You can fit almost a whole bag of firewood in the empty bowl, which is ideal for around two hours of a relaxing fire.
The grill rack allows you to barbecue small portions. If you’re feeding a massive party, though, you might want to invest in a larger grill to make it a mini cooking station. The grill rack should be kept indoors or covered when it isn’t being used.
The fire pit comes with an instruction manual, but the components are easy to assemble. Everything slots into place without needing complicated tools. The manufacturer also provides a two-year warranty against defects and damage.
4. Relaxdays Fire Bowl in Rust Look Wood Burning Fire Pit
This fire pit has a modern, contemporary look. It’s capable of burning both charcoal and wood logs. The hand-finished steel construction has been sanded so that rust can form naturally over time, creating a rustic appearance that fits with a typical garden.
The sturdy steel legs are also hand-finished and made from durable rustic steel. Overall, the fire pit is made to last for years and has a deliberate rustic patina which makes it look old and rusty. The rusting process begins when the metal is first exposed to water and gives an old outdoors feel.
Like the previous entry, this fire pit can be converted into a barbecue by purchasing a stainless steel grate from the manufacturer. The design is also portable, so you can move it from place to place in your backyard when entertaining. You can also bring it inside during the winter if you want.
The classic rusty finish will appeal to anybody who likes older stuff and vintage-style kitchens. You can also use the product on a wooden deck as long as you use a heat-resistant barrier.
Unlike many other options on the list, this simple fire pit doesn’t require any assembly. This makes it an ideal fit for those who don’t want to deal with the hassle of tools or multiple components.
5. Chyna Concrete Charcoal and Wood Fire Pit
This circular fire pit is a great choice if you want a charcoal-burning pit that includes both a cooking grate and a spark screen. The pit can be set up on a balcony, patio, or garden. Like the first option on the list, this pit makes use of faux-concrete MgO material but with an attractive rose gold trim.
The material is lighter than concrete while maintaining the aesthetic look of concrete. Another advantage that MgO has over concrete is that the material is resistant to weather. It will not develop cracks due to frost, become damaged due to UV rays, or develop rust when exposed to water. This makes it ideal for those who live in areas with varied weather.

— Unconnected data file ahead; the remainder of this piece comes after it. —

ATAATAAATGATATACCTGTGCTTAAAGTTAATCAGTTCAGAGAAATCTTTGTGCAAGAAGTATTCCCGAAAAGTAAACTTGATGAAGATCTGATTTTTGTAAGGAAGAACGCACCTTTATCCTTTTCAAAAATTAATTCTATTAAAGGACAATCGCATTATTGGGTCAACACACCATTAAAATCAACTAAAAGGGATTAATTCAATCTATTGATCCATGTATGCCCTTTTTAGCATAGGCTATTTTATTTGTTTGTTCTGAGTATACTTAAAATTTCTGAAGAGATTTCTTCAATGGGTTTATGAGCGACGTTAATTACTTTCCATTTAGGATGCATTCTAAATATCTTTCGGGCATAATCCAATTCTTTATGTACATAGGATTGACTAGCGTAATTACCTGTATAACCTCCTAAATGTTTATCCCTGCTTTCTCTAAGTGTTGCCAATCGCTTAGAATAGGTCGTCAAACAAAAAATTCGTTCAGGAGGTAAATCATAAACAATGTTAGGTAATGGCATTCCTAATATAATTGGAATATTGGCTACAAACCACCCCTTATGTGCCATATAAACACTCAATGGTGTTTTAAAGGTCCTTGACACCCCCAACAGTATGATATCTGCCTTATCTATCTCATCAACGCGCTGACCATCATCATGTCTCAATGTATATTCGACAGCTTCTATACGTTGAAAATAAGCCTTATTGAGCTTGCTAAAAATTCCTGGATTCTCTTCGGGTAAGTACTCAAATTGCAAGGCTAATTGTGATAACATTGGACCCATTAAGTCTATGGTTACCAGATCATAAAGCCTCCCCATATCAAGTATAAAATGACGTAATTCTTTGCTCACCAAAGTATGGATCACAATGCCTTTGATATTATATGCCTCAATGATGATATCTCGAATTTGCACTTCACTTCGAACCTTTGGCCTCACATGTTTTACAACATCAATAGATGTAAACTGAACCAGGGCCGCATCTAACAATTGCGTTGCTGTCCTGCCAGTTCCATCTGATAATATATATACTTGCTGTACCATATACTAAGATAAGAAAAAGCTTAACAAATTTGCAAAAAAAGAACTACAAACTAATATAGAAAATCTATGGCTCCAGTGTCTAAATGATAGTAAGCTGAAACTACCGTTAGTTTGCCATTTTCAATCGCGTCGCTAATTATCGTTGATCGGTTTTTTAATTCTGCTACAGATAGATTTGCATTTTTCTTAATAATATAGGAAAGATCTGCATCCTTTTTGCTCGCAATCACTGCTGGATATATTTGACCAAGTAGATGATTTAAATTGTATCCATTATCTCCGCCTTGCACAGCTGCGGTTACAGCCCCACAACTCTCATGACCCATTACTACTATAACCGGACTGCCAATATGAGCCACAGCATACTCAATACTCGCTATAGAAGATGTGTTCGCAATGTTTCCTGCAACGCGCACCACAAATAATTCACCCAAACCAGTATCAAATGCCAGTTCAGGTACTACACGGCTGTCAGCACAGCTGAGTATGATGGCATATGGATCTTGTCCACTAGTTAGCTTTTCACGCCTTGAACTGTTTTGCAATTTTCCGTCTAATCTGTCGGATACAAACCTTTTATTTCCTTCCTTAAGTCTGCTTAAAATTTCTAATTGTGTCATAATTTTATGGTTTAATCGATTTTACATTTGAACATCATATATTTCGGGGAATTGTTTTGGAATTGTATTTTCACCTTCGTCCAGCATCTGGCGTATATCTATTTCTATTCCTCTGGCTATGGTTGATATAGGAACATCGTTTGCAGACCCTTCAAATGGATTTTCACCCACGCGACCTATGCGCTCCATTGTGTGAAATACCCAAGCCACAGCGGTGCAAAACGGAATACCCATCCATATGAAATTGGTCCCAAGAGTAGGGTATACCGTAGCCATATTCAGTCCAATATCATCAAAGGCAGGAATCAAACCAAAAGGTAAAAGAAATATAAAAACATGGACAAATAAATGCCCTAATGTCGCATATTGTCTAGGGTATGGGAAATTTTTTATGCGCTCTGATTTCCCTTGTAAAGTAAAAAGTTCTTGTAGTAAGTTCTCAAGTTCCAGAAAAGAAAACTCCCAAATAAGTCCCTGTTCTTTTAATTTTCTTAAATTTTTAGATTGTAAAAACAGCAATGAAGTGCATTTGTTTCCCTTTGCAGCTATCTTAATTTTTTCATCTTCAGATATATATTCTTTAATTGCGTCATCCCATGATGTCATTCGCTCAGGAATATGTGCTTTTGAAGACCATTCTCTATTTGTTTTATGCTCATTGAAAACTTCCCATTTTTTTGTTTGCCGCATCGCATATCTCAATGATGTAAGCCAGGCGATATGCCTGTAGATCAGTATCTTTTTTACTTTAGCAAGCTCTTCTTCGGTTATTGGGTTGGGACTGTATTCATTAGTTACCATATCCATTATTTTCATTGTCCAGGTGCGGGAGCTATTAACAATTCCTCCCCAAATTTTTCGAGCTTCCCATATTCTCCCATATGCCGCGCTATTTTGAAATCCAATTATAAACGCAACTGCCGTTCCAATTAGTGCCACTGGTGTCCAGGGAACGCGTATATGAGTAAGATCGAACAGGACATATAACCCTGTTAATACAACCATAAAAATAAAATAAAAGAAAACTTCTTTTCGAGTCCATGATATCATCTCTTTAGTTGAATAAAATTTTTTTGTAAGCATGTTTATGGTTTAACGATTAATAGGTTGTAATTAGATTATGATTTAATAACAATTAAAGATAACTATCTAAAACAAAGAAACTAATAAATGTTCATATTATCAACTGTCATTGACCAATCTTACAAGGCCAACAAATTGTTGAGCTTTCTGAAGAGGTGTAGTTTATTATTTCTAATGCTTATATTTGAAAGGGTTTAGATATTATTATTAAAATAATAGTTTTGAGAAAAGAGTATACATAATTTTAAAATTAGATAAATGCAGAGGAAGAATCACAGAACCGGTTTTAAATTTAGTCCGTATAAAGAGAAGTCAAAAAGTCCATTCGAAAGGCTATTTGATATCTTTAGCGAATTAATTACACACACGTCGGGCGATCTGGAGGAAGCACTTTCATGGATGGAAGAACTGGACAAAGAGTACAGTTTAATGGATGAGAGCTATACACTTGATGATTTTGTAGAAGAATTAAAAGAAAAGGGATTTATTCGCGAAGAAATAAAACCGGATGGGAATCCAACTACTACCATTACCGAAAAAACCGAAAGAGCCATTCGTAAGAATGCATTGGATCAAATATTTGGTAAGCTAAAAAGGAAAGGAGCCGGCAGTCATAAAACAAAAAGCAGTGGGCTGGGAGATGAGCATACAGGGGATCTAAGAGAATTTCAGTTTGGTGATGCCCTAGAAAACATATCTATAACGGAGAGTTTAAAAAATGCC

The copper finish gives the fire pit a modern look that seamlessly integrates with other outdoor furniture. You can use wood logs to create a warm, glowing campfire. If you use the included grill to cook, you’ll want to use charcoal to generate maximum warmth.
The fire pit doesn’t come with a cover, but it does have a grill lid and a spark screen to protect against errant heat. It’s an affordable option for those who want a grill and a dual-burning design without breaking the bank. Some minor assembly is required, but all tools are included except a screwdriver.
The full manufacturer warranty lasts for two years. You can also extend the warranty by registering with the manufacturer.
6. Esschert Design Fallen Fruits Oxidised Woodland Globe Speher Fire Pit
Most wood burning fire pits look the same – a circular bowl mounted on a base or frame. If you find the common design a little boring, then check out this fire glode made from oxidised steel with laser-etched cutouts of trees, deer, and other shrubberies. The laser makes the cutouts more precise than most hand-etched or machine-etched cutouts.
The ball-style construction has a rustic brown finish that suits any natural garden and is a real talking piece at outdoor gatherings on cold nights. It’s a cozy piece of outdoor furniture suited to chilly autumn evening or long summer days. The design pieces are made by Esschert Design, a firm that works with Sol 72 Outdoor Furniture to create unique products.
The soft steel material acquires a natural finish over time. Because of the open flame, lower position, and hot stand, this piece is not safe to put on a wooden deck or patches of dry grass. Some assembly is required as well, and the pit cannot be used for grilling purposes.
It’s a great choice for anyone who wants a beautiful decorative fire pit that looks great when not in use in a garden or on a stone patio.
7. Beige Majestic Garden & Patio Heater Fire Pit
This wood burning fire pit has an exterior that resembles natural stone and would make a great patio fire pit as it will match the stonework. It looks like a hand-constructed pit that was built specifically for your backyard. A cooking grate is included. In addition to burning wood logs, you can use charcoal to grill food.
In addition, a spark screen is included to protect against errant flames. Whether you’re cooking or using the pit as a campfire, you can make use of the components without worrying about potential burns. A fire poker provides additional protection.
The grill insert can be easily installed. The design is also versatile, able to burn wood chips, wood logs, coal, and charcoal. The exterior resembles stone but is coated with polyresin material for maximum weather resistance. It’s more lightweight than a stone pit, which makes it portable.
Some assembly is required. You can use this fire pit on a wooden deck as long as there’s a heat-resistant barrier in place.
Wood Burning Firepit Accessories
Fire pits come in one piece and are typically shipped fully assembled and ready for immediate use once unpackaged. You may expand their functionality by adding cooking and safety accessories separately.
Lid: Lids have two functions – to extinguish the fire and to protect from the rain after use.
An additional benifit, is that ash and the remains of the embers cannot be blown out by the wind. Because the fire bowl gets very hot and retains high temperatures for a long time, it usually cannot be emptied and cleaned immediately after use. Covered with a lid, the fire bowl can easily and safely cool down overnight.